Women is...: Working Assets' Laura Scher

Working Assets' Laura Scher

profession: CEO and co-founder of Working Assets Funding Service, a socially responsible long distance and credit-card company that donates a percentage of its revenue to non-profit organizations such as Planned Parenthood, Greenpeace, Children's Defense Fund and the National Gay and Lesbian Task Force.

company's annual revenue: $80 million

the basic story:A rarity in the "get-rich" era of the '80s, Scher graduated from Harvard Business School committed to building a career that reflected her progressive values. True to her vision, she started Working Assets in 1985. Even before the company turned profitable, it consistently gave donations to non-profits. Now a leading spokesperson for socially responsible businesses, Scher says that Working Assets has both a bottom line (profit) and a top line (promoting social and environmental change). "Social change is our reason for being," she says. "Profit is simply a means to an end."
born: January 18, 1959. (Birthday gifts in the form of donations to worthy causes welcome.)

education: BA in economics from Yale, MBA from Harvard, studied international economics at the Institute for International Studies in Geneva

web site: With political action updates, recipes, a kids' corner, national farmer's market directory and more, this ain't your typical financial institution web site.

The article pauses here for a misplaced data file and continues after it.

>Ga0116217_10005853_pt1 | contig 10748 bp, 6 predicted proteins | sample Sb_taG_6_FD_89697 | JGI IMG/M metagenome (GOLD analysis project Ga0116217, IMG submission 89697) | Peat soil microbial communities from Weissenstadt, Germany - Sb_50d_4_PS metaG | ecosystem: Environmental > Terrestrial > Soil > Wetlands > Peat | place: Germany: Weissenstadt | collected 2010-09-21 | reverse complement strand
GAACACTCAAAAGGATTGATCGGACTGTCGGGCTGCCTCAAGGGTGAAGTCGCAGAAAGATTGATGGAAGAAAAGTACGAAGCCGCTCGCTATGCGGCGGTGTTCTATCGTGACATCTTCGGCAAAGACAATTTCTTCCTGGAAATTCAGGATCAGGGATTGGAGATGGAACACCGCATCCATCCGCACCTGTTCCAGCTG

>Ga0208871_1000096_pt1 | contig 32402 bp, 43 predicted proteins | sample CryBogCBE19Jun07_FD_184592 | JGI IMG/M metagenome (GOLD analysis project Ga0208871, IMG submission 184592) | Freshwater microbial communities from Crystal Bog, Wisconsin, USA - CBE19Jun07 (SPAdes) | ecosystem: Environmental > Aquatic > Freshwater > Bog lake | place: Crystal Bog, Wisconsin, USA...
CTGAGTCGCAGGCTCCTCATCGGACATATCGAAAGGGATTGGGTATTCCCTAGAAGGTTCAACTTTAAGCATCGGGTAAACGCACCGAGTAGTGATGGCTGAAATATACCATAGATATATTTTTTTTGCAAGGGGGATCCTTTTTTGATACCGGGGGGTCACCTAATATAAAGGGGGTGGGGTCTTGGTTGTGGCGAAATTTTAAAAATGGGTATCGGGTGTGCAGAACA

hometown: Clifton, NJ

the secret to her success: Being smart at business. "At Working Assets we combine our values with analytic skills and a clear understanding of our industry. You've got to embrace traditional business skills, tools and practices to be successful in building a socially conscious business."

second secret to her success: She pitches everyone she meets to switch to Working Assets -- and they usually do.

greatest challenge: "To believe in my own vision when others doubted it. It was very hard when we started to convince other companies to do business with us, that we had a market of people who were concerned with social values. It was hard not to give in and compromise."

on competing with the "big boys": Going up against AT&T, MCI and Sprint "makes for a very exciting business. Telecommunications is a chaotic industry. We all know how we'll be buying jeans in ten years, but no one knows how we'll be buying telecommunications. That creates a huge opportunity."
business goal: For Working Assets to donate $10 million a year to non-profit organizations (current annual contributions total $2 million) and to generate 2 million political calls and letters a year (current count tops 900,000).

tech savviness:"Way up there" on the scale, says her staff. "She's always e-mailing and using the Internet."

motto: "Never take yourself too seriously."

how she got so hip: From her parents. "When I was a kid, I met one of my closest friends under the kitchen table at a League of Women Voters meeting! The first time I met anyone very conservative was when I went to business school."

household: Husband Ian, daughter Alison, goldfish Shadow and O.J. (in honor of the fruit drink).

on balancing work and family: "It's a constant challenge. I've learned that you can't go back and change things, so I make decisions based on that. Once I rearranged an entire set of meetings at a conference so I could be at Alison's dance rehearsal. I knew I could always do the meetings over the phone, but I could never recreate the rehearsal."

favorite pastime: Traveling off the beaten path, especially with her daughter. "I love to immerse myself in new cultures."

travel spots: Cambodia, Bali, Eastern Europe, China, Burma, Thailand, Australia. Next on the list --Africa.

at age 70: "I'd love to be involved in international diplomacy. Perhaps be an ambassador. I love negotiating and traveling."

life goal: "To be able to look back and say we've changed the world."